Behind the scenes, we’ve calculated the parent triangle’s circumcenter and orthocenter; they’re the points \left(\frac{17}{7},-\frac{5}{7}\right) and \left(\frac{1}{7},\frac{45}{7}\right), respectively. Thus, the center of the nine-point circle is \left(\frac{9}{7},\frac{20}{7}\right):=M, say.

The nine-point circle passes through the midpoints X(-1,1), Y(2,0), Z(4,4) of the parent triangle.

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We check that MW=MX:

    \begin{equation*} \begin{split} MW^2&=\left(\frac{9}{7}+\frac{11}{7}\right)^2+\left(\frac{20}{7}-\frac{15}{7}\right)^2\\ &=\frac{425}{49}\\ MX^2&=\left(\frac{9}{7}+1\right)^2+\left(\frac{20}{7}-1\right)^2\\ &=\frac{425}{49}. \end{split} \end{equation*}

Consider \triangle ABC with vertices at A(1,5), B(-3,-3), and C(7,3). Let W be the point W\left(-\frac{11}{7},\frac{15}{7}\right). PROVE that the slopes of the sides of \triangle ABW, \triangle BCW, and \triangle CAW form geometric progressions.

  • The slopes of the sides of \triangle ABW are \frac{10}{9},2,\frac{18}{5}; they form a geometric progression with common ratio r=\frac{9}{5}.
  • The slopes of the sides of \triangle BCW are \frac{1}{10},\frac{3}{5},\frac{18}{5}; they form a geometric progression with common ratio r=6.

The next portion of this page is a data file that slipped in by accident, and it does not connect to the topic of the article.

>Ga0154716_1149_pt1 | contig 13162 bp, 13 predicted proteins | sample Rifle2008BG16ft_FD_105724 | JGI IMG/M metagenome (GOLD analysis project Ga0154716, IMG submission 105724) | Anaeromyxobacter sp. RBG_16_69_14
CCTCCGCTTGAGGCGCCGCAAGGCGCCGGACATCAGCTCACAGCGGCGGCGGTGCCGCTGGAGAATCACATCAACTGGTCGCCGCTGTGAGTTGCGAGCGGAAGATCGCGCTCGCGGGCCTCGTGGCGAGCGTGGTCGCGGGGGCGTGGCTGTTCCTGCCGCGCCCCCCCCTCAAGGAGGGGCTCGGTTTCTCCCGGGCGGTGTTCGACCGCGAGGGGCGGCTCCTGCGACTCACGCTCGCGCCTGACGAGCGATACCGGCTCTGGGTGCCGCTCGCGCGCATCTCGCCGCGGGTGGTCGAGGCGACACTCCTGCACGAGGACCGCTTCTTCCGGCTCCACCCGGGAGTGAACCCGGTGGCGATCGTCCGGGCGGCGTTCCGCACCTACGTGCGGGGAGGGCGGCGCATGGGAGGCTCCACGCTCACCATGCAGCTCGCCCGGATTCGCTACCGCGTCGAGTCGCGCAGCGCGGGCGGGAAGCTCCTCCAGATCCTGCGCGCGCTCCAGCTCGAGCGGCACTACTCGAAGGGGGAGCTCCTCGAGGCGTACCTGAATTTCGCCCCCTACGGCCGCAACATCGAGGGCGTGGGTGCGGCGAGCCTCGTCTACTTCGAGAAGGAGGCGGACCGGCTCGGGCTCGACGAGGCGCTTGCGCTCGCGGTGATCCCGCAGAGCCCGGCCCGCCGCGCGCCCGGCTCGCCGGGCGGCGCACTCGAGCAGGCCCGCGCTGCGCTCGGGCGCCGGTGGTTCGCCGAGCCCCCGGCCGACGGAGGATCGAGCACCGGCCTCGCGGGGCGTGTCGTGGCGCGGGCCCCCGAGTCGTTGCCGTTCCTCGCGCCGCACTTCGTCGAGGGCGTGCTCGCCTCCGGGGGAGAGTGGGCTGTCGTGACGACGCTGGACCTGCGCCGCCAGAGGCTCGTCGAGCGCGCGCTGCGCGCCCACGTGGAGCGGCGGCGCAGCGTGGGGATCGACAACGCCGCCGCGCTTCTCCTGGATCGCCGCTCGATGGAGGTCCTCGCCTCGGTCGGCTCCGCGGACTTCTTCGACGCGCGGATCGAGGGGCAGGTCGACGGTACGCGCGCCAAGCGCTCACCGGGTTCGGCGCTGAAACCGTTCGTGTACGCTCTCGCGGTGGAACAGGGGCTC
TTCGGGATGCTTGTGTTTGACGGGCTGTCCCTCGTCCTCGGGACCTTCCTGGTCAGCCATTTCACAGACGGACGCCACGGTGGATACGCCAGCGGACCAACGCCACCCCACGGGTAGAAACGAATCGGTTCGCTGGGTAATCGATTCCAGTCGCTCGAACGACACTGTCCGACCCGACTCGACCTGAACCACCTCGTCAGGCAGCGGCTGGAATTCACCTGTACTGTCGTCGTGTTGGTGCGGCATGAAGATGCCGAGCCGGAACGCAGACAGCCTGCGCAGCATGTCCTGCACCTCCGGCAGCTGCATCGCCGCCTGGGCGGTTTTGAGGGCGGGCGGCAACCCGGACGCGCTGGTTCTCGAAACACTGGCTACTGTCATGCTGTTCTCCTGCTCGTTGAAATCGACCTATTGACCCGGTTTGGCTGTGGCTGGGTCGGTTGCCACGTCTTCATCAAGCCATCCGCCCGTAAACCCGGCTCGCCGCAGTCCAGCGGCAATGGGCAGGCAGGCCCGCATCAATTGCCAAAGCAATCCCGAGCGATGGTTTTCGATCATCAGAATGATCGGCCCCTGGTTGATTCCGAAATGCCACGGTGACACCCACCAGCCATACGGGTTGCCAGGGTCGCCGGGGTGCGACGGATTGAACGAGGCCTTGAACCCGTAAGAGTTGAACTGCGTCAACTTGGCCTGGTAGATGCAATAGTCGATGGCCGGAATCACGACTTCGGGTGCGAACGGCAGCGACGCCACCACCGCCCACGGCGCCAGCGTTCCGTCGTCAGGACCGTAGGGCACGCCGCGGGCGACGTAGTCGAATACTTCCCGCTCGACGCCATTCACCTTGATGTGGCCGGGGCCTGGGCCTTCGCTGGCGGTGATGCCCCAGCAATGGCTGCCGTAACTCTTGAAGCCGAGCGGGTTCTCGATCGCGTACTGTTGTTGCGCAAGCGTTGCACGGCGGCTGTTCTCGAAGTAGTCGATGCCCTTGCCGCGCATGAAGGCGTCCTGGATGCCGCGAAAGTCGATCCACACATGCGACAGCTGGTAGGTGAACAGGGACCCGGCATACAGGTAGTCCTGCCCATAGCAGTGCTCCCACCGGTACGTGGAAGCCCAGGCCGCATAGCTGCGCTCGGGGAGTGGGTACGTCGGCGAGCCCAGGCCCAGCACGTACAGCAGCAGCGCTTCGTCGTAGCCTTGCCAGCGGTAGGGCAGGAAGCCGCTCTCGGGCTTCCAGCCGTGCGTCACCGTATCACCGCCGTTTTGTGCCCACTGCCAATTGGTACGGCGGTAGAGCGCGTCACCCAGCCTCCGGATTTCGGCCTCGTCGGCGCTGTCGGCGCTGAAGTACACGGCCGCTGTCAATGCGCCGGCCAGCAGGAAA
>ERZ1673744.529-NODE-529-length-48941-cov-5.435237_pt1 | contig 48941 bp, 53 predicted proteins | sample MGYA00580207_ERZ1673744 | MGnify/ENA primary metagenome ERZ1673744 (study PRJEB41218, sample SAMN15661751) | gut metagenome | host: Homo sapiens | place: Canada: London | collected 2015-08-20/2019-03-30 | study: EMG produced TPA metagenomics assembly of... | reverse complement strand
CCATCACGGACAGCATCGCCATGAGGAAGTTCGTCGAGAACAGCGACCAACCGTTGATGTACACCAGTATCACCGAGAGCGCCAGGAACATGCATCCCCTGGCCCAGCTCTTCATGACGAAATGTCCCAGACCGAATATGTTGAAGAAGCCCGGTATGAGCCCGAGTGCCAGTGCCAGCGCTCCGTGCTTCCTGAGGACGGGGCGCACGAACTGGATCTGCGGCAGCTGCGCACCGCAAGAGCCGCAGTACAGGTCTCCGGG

• The slopes of the sides of \triangle CAW are \frac{1}{10},-\frac{1}{3},\frac{10}{9}; they form a geometric progression with common ratio r=-\frac{10}{3}.

Consider \triangle ABC with vertices at A(1,3), B(0,0), and C(2,4). PROVE that the point W\left(-1,6\right) lies on the nine-point circle of \triangle ABC.

The midpoints of sides AB,BC,CA; they are (1/2,3/2),(1,2),(3/2,7/2), respectively. They are the points X,Y,Z shown in the diagram below.

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Behind the scenes, we’ve calculated the original triangle’s circumcenter and orthocenter; they are the points \left(5,0\right) and \left(-7,7\right), respectively. It follows that the center of the nine-point circle in this case is the point (-1,3.5), denoted M in the diagram above.

Now we check that MW=MX=MY=MZ. Again, it suffices to check MW=MX:

    \begin{equation*} \begin{split} MW^2&=(-1--1)^2+(6-3.5)^2\\ &=6.25\\ MX^2&=(0.5--1)^2+(1.5-3.5)^2\\ &=6.25 \end{split} \end{equation*}

Thus, W lies on the nine-point circle of \triangle ABC.

Consider \triangle ABC with vertices at A(1,3), B(0,0), and C(2,4). Let W be the point W\left(-1,6\right). PROVE that the slopes of the sides of \triangle ABW, \triangle ACW, and \triangle BCW form geometric progressions.

As you’ll recall, the point W\left(-1,6\right) is on the nine-point circle of the parent triangle ABC.